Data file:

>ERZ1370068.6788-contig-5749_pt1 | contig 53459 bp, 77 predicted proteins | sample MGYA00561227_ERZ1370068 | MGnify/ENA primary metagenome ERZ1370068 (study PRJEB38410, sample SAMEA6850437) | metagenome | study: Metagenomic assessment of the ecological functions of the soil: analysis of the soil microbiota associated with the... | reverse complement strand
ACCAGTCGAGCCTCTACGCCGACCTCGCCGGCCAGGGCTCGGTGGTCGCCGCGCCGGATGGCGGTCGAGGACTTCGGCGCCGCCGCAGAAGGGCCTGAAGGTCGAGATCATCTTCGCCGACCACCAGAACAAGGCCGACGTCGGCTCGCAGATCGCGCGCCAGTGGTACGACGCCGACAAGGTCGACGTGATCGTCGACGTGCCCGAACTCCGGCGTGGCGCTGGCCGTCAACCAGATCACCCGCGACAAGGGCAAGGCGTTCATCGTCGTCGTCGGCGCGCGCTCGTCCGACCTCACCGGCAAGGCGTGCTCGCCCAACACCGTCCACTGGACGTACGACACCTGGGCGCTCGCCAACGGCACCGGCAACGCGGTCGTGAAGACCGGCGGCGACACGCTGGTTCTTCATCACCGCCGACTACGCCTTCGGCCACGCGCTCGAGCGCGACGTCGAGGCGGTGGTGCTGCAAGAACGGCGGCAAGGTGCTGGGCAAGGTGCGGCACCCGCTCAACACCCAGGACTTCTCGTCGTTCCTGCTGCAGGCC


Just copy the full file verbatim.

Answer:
>ERZ1370068.6788-contig-5749_pt1 | contig 53459 bp, 77 predicted proteins | sample MGYA00561227_ERZ1370068 | MGnify/ENA primary metagenome ERZ1370068 (study PRJEB38410, sample SAMEA6850437) | metagenome | study: Metagenomic assessment of the ecological functions of the soil: analysis of the soil microbiota associated with the... | reverse complement strand
ACCAGTCGAGCCTCTACGCCGACCTCGCCGGCCAGGGCTCGGTGGTCGCCGCGCCGGATGGCGGTCGAGGACTTCGGCGCCGCCGCAGAAGGGCCTGAAGGTCGAGATCATCTTCGCCGACCACCAGAACAAGGCCGACGTCGGCTCGCAGATCGCGCGCCAGTGGTACGACGCCGACAAGGTCGACGTGATCGTCGACGTGCCCGAACTCCGGCGTGGCGCTGGCCGTCAACCAGATCACCCGCGACAAGGGCAAGGCGTTCATCGTCGTCGTCGGCGCGCGCTCGTCCGACCTCACCGGCAAGGCGTGCTCGCCCAACACCGTCCACTGGACGTACGACACCTGGGCGCTCGCCAACGGCACCGGCAACGCGGTCGTGAAGACCGGCGGCGACACGCTGGTTCTTCATCACCGCCGACTACGCCTTCGGCCACGCGCTCGAGCGCGACGTCGAGGCGGTGGTGCTGCAAGAACGGCGGCAAGGTGCTGGGCAAGGTGCGGCACCCGCTCAACACCCAGGACTTCTCGTCGTTCCTGCTGCAGGCC